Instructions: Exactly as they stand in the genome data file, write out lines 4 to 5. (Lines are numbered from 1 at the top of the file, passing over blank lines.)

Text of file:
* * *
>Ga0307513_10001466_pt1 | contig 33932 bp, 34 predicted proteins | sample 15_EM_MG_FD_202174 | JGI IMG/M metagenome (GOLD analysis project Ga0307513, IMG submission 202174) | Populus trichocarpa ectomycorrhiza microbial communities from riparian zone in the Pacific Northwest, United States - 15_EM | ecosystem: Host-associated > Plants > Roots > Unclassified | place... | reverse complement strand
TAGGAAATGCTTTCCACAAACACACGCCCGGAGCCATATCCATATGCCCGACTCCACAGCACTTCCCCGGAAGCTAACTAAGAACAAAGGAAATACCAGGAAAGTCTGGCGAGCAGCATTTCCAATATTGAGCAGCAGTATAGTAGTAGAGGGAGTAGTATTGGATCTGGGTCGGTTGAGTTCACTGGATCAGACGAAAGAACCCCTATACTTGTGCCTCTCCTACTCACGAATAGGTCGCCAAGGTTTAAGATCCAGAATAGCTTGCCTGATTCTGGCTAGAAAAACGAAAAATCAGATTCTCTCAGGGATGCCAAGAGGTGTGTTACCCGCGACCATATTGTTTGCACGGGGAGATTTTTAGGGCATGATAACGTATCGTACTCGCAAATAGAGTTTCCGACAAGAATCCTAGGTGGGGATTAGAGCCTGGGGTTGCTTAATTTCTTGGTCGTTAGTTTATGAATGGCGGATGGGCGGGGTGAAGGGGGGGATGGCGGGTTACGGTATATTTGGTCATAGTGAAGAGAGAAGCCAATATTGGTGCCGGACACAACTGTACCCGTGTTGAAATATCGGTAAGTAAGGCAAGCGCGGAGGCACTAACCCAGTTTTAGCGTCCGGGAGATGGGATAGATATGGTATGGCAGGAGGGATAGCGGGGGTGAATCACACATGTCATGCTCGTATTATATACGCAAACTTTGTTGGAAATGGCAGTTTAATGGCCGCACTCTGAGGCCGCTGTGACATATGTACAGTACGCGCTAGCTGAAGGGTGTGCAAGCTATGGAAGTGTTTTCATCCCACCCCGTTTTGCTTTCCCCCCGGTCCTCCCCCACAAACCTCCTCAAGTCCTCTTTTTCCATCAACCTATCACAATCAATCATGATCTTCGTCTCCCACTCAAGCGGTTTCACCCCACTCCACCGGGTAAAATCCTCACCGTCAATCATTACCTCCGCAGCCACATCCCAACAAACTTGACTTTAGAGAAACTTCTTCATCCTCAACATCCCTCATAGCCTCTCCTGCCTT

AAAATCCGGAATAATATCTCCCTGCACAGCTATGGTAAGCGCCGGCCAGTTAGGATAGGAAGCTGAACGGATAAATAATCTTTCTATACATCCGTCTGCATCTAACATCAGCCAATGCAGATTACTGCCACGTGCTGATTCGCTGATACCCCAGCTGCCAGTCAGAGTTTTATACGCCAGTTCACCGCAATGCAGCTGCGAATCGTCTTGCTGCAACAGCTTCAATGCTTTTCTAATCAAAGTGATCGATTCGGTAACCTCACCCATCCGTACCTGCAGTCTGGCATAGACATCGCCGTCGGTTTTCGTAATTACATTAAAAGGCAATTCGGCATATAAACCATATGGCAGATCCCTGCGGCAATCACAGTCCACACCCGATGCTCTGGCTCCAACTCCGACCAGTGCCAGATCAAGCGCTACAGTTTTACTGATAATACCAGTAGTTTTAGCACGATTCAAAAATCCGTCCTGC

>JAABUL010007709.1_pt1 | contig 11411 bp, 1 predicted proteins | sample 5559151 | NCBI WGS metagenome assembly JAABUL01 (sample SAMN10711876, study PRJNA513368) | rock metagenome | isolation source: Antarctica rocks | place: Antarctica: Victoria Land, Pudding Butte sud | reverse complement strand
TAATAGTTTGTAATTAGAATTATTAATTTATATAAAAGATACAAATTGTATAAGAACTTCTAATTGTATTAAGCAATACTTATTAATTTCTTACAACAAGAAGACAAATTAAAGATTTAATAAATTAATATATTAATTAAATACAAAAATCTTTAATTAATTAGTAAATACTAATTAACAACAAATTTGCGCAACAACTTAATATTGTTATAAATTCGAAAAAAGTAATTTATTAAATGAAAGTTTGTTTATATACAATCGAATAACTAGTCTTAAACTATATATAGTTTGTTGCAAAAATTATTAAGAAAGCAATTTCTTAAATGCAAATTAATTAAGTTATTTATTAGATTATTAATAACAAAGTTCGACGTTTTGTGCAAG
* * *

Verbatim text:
>JAABUL010007709.1_pt1 | contig 11411 bp, 1 predicted proteins | sample 5559151 | NCBI WGS metagenome assembly JAABUL01 (sample SAMN10711876, study PRJNA513368) | rock metagenome | isolation source: Antarctica rocks | place: Antarctica: Victoria Land, Pudding Butte sud | reverse complement strand
TAATAGTTTGTAATTAGAATTATTAATTTATATAAAAGATACAAATTGTATAAGAACTTCTAATTGTATTAAGCAATACTTATTAATTTCTTACAACAAGAAGACAAATTAAAGATTTAATAAATTAATATATTAATTAAATACAAAAATCTTTAATTAATTAGTAAATACTAATTAACAACAAATTTGCGCAACAACTTAATATTGTTATAAATTCGAAAAAAGTAATTTATTAAATGAAAGTTTGTTTATATACAATCGAATAACTAGTCTTAAACTATATATAGTTTGTTGCAAAAATTATTAAGAAAGCAATTTCTTAAATGCAAATTAATTAAGTTATTTATTAGATTATTAATAACAAAGTTCGACGTTTTGTGCAAG